(child mumbles) - That's good he has a dinosaur kind of shape but look he has a ponytail.

I believe that you know, our ancestors, you know, had a way of living that was good enough for them from the beginning of time until a hundred years ago or a couple of generations ago and I think that there's something to that, you know.

(chuckles) - You know Bunky and other artists really began to use things like hip hop and contemporary art and other kinds of ways through culture to really start you know, a very different conversation about who we are as Indian people today.

- I was approached by Nike and seven division, you know that really blew me away you know.

I was a native employee within Nike that you know, started off kind of you know, I think in the warehouses you know had this idea and they they allowed him to to develop it and they supported him and they believed in it.

Nike and Seven Collection it's native managed.

There are native people staffing the collection and the native people designing the collections.

But then also the sales you know, from those collections go into the end seven fund which is the you know the charitable arm and gets redistributed back into Indian country to fund youth programming.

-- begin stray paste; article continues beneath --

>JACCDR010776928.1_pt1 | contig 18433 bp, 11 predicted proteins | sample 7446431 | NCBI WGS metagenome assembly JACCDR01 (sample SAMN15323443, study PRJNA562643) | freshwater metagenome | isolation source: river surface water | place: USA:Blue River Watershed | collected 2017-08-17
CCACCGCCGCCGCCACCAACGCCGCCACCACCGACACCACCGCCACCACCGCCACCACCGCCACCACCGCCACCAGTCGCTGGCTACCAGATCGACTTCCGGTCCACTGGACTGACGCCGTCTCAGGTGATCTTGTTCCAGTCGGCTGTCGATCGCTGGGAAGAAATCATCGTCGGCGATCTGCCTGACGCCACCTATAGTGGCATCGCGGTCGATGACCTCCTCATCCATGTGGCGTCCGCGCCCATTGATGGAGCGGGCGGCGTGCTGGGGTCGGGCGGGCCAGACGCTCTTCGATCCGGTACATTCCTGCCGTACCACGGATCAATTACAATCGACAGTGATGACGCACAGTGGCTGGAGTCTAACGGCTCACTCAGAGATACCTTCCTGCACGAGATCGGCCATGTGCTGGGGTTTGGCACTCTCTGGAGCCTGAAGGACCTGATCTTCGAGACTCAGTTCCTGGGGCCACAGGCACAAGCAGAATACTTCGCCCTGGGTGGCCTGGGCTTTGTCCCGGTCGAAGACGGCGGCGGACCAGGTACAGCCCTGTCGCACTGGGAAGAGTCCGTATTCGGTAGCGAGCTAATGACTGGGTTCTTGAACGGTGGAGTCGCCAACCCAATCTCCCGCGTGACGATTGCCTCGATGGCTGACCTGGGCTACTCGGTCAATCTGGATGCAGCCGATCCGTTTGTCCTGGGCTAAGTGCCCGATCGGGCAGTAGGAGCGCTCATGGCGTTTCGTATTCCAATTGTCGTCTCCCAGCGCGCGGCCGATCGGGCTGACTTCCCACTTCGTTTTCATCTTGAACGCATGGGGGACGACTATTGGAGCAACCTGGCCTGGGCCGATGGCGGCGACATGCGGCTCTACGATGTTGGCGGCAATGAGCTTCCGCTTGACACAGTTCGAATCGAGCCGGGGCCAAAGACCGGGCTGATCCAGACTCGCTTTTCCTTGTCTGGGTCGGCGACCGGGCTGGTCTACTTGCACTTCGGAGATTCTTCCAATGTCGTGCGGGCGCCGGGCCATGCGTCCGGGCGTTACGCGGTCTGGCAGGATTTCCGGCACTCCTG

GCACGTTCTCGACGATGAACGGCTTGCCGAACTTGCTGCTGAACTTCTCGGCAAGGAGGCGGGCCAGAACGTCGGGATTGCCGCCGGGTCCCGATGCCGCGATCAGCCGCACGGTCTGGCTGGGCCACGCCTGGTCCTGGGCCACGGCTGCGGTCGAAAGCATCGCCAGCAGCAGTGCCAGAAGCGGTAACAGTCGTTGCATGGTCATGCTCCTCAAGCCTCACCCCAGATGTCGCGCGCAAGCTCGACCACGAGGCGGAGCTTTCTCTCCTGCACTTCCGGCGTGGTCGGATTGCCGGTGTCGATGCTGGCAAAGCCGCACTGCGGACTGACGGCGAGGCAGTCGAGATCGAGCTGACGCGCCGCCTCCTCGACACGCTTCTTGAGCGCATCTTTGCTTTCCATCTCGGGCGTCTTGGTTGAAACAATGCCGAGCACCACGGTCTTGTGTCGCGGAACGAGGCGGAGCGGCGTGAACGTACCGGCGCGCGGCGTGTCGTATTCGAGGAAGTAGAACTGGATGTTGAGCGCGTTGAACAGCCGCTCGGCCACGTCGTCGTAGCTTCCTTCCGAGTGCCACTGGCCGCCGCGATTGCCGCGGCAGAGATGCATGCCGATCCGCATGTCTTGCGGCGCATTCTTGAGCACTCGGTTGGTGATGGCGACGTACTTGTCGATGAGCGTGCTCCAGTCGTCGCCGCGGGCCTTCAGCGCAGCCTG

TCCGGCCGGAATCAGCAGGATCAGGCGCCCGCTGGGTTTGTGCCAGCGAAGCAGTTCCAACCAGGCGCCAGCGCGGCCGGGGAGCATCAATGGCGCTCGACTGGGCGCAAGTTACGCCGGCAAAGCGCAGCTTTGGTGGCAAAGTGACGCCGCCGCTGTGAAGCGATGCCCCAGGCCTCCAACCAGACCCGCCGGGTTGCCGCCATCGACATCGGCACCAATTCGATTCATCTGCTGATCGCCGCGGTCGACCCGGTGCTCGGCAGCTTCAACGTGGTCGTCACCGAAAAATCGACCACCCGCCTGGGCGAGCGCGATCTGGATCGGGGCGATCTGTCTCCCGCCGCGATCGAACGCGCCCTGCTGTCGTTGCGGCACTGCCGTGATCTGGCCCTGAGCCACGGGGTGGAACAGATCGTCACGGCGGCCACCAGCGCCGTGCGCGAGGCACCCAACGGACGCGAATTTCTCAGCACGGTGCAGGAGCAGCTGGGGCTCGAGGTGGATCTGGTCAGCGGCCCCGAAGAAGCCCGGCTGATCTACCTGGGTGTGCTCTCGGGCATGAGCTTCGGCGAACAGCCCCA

I've always been drawn to that that feeling of creation and I feel like that ties me back to the very creation of humanity I would hate to drift by my whole life you know creating art that just perpetuated the myth that we are a people of the past.

(soft music) You can take a manufactured non-native cigarette and empty it and it still has the tobacco.

You know traditional tobacco and this is a spiritual currency, you know for a lot of tribes use this kind of as an offering.

I have a lot of love and respect, you know, for our people.

This is where my last name comes from.

It's from this man that's beneath my feet right here.

(speaks in foreign language) This name and the name Echo Hawk was translated from his, one of his names that he had for a good part of his life and it was the Hawk whose deeds are echoed before him.

The big, big people the really influential, positive people are the ones that we still sing about today and the ones that we still talk about today where their names are fresh on our tongues and people still know about how amazing these individuals were.

And so that's my goal.

You know when I'm long gone you know I still want people to sing a song about me to you know and the dancers to dance and to know that this is a song about me and what I did with my life you know, that's how I wanna live forever.

(soft music)

© 2022 WNET. ALL RIGHTS RESERVED.

PBS is a 501(c)(3) not-for-profit organization.